Public schools can be open for in-person instruction this fall, but the coming year will look unlike any in North Carolina’s history, Gov. Roy Cooper said during a press conference Tuesday afternoon.
School districts may open with a range of precautions in place. But local district officials who feel it’s not safe can choose to conduct school entirely online.
Even in districts that decide to open buildings for classes, parents will also be able to keep students at home if they think allowing them in school poses too much of a danger, Cooper said.
For school districts that do decide to open, students, teachers and staff will all be required to wear masks.
To allow for physical distancing, fewer students will be allowed in buildings at one time, which means many will have to learn remotely for at least part of the week, which Cooper calls “Plan B.”
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The mid-July announcement may also not be the final word on how the state’s public schools conduct classes this year.
“The start of school is a month away for most of our children,” Cooper said. “We know a lot can happen in that time.”
If the COVID-19 continues to spread and school cannot be safe, “then North Carolina will have to move to all remote learning like we did last March,” he said. This is called “Plan C.”
Cooper said the state will provide each student and teacher with five reusable cloth face coverings.
Currently, there is no treatment, cure or vaccine for COVID-19, the disease caused by the new coronavirus. About half of North Carolina’s population is at increased risk of serious illness or death from the virus. Those people include anyone ages 65 and older or those with other underlying conditions such as obesity, high blood pressure, chronic kidney disease, chronic obstructive pulmonary disease, a weakened immune system, sickle cell disease or a range of other heart and lung conditions.
Response to schools announcement
Now that Cooper has made a decision about the upcoming school year, Tamika Walker Kelly, president of the N.C. Association of Educators, said teachers and families can now approach the districts with their questions and concerns.
“Lots of educators have concerns about ‘What happens if I get sick?'” Kelly said. “‘What happens with my sick leave? What happens if a kid goes into my classroom and decides they are not going to wear a mask?’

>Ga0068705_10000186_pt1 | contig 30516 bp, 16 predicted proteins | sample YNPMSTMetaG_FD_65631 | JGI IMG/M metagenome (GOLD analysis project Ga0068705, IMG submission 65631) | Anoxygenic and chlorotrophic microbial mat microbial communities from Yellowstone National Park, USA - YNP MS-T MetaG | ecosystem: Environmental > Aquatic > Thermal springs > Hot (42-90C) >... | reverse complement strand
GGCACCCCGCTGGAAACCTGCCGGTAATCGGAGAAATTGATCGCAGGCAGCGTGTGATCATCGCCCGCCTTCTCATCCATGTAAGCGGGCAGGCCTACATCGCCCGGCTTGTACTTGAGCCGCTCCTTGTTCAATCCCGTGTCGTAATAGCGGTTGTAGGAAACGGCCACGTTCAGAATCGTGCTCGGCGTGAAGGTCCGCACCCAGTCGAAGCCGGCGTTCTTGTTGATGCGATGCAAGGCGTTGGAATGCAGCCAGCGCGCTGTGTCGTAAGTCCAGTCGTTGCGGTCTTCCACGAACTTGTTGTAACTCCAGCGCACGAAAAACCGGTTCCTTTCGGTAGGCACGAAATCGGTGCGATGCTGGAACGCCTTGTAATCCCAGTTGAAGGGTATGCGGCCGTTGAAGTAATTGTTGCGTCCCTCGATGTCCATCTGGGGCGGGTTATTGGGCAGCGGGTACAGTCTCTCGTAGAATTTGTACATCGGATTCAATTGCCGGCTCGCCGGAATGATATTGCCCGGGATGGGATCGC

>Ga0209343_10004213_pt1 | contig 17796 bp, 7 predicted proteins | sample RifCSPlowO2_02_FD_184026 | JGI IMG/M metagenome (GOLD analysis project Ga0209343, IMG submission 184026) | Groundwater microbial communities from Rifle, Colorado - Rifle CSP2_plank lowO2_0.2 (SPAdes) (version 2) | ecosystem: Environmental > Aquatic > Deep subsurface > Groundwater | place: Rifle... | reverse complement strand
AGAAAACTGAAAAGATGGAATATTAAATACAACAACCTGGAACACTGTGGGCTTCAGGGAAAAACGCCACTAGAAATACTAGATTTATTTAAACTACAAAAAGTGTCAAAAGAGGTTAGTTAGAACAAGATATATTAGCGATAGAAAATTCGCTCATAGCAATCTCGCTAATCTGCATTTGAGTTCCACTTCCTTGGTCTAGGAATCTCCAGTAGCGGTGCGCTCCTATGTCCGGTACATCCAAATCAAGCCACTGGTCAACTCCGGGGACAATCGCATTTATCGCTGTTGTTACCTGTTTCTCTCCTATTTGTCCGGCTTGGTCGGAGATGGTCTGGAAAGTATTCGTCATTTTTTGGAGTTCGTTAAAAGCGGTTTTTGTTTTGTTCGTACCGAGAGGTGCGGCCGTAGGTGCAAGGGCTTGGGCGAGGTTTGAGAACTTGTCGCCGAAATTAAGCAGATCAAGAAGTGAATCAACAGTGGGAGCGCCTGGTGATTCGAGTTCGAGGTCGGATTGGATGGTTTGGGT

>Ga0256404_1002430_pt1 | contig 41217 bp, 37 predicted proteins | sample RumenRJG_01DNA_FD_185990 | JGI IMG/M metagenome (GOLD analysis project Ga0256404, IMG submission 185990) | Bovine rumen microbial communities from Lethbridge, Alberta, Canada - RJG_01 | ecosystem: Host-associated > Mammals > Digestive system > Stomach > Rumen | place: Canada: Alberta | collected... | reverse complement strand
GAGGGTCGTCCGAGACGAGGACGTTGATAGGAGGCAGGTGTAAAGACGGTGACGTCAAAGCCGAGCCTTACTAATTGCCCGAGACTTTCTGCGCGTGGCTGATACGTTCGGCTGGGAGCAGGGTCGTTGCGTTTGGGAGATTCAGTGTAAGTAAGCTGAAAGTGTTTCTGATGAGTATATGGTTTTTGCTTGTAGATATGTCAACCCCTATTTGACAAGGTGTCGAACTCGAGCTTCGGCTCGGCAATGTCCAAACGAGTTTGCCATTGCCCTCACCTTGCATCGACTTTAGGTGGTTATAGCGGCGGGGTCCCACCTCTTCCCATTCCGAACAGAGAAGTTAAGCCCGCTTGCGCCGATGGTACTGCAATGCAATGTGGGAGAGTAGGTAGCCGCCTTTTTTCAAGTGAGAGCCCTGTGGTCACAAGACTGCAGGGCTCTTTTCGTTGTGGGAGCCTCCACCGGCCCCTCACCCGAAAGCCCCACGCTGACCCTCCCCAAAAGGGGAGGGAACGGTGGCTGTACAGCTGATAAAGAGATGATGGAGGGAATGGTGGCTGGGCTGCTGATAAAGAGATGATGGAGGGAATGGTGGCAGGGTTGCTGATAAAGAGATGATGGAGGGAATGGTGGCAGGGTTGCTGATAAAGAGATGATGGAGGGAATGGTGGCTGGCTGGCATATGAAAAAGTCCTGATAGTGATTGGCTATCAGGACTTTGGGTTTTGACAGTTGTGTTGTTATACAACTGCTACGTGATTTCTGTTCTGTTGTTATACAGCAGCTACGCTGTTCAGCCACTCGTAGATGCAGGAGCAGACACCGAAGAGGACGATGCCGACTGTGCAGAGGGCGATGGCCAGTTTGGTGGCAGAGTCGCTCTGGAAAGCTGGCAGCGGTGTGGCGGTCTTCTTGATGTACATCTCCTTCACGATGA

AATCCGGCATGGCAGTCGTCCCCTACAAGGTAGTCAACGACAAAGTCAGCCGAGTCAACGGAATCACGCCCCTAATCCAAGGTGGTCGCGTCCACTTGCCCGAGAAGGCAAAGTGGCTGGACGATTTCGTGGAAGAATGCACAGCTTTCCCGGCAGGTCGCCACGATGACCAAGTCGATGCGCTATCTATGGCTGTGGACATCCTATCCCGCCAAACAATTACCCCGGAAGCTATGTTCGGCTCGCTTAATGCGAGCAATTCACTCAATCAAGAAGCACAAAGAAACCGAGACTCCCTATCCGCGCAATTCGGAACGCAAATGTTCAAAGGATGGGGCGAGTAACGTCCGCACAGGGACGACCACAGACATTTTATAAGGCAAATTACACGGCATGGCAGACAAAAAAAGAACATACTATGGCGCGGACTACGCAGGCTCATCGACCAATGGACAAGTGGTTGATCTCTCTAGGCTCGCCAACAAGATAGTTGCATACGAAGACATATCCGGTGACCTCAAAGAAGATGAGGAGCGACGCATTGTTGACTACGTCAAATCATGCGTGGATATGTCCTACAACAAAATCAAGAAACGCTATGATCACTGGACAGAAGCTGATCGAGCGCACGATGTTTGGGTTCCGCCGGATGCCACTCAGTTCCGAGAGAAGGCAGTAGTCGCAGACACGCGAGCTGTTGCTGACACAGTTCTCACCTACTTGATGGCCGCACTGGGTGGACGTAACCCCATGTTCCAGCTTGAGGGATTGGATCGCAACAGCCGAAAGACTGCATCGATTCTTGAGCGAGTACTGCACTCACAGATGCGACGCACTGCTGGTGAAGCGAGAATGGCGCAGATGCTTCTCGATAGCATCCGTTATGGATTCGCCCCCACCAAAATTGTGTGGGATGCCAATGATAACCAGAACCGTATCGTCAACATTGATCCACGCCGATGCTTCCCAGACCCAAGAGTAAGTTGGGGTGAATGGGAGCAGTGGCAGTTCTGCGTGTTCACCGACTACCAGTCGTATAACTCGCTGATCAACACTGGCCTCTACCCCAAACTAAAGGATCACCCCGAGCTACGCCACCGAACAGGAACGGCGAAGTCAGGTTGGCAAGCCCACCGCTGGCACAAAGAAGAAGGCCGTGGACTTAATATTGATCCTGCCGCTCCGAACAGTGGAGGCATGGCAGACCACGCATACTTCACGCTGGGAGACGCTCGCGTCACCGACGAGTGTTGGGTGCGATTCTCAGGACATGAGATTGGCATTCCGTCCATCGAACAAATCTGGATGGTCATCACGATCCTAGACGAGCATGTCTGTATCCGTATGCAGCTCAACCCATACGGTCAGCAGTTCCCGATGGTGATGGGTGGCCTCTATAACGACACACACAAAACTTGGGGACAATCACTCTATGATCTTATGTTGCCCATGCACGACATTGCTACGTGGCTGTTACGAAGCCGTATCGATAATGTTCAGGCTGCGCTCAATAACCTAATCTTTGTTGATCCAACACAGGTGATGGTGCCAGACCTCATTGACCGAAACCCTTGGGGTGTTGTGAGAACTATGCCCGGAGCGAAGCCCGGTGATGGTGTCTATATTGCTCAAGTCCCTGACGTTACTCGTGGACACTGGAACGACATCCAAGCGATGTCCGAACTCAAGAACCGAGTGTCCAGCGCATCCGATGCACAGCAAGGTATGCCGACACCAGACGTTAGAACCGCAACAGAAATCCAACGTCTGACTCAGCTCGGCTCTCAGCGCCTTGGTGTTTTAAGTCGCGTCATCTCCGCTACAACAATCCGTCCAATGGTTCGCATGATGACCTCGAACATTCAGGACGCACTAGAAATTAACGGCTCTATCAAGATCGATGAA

“Parents also wonder if they have to send their kid into a classroom with a kid who might have COVID. The whole class might have to be quarantined,” she said. “We can calm a lot of the anxiety and fear by offering as much transparency as possible.”
Dr. Ibukun Christine Akinboyo, a pediatrician and infectious disease specialist with the Duke School of Medicine, said Tuesday that schools will need guidance on what to do when there is an infection cluster. They also need to take into account the varying health needs of their students and staff.
“Who critically needs to be in person, and who can remain virtual? This does not just impact students,” she said. “It may impact staff, teachers and all of those people peripherally related to schools. Who needs to be on campus, and who can remain remote?”
Now is also the time to help children develop the habits they will need to prevent the spread of COVID-19, she said.
“Helping our kids understand to wear a mask and practice it. Washing their hands and waiting 6 feet apart. All of that is really good guidance for how we approach when and if we return to school buildings,” Walker said. “Yes, our kids are learning in this new environment.”
Though districts are supposed to provide extra time for handwashing, Broughton High School graduate and rising Appalachian State freshman Gracie Staser said she remains skeptical about cleanliness during a pandemic.
“I don’t see how schools can open up in any capacity when not everyone has (personal protective equipment),” said Staser, who is also the executive at large for the Wake County Black Student Coalition. “There are older teachers I know who haven’t been going out for their safety.”
School bathrooms at times did not have toilet paper or paper towels, and hot water was not always available, she said.
Dr. Mandy Cohen, secretary of the Department of Health and Human Services, said children are less likely to be infected by COVID-19, less likely to spread it and less likely to get severe illness compared to adults.
State data shows that while 11% of COVID positive cases are children ages 17 and younger, only one of the state’s 1,552 deaths is from a child.
Akinboyo said that while people are worried about the long-term effects on children, some solace may come from the fact that COVID-19 “seems to be milder in younger kids.”
“But I will say, particularly in our area, we have had child care settings that have been open … until recently we have not seen rapid clusters around spread in those settings,” Akinboyo said. “As the community prevalence has gone up, we have seen some clusters of spread among staffers, among children. And that is not unexpected.”
Cooper and other officials have said children learn best when they attend class in person.
“Schools support our children’s social, emotional and physical development,” he said. “They are reliable sources of good meals. They are a critical line of defense when a student has a troubled home life.”
Cooper also extended the state’s “safer at home” order for another three weeks. The order, which would have allowed all businesses to reopen, was set to be lifted this week.
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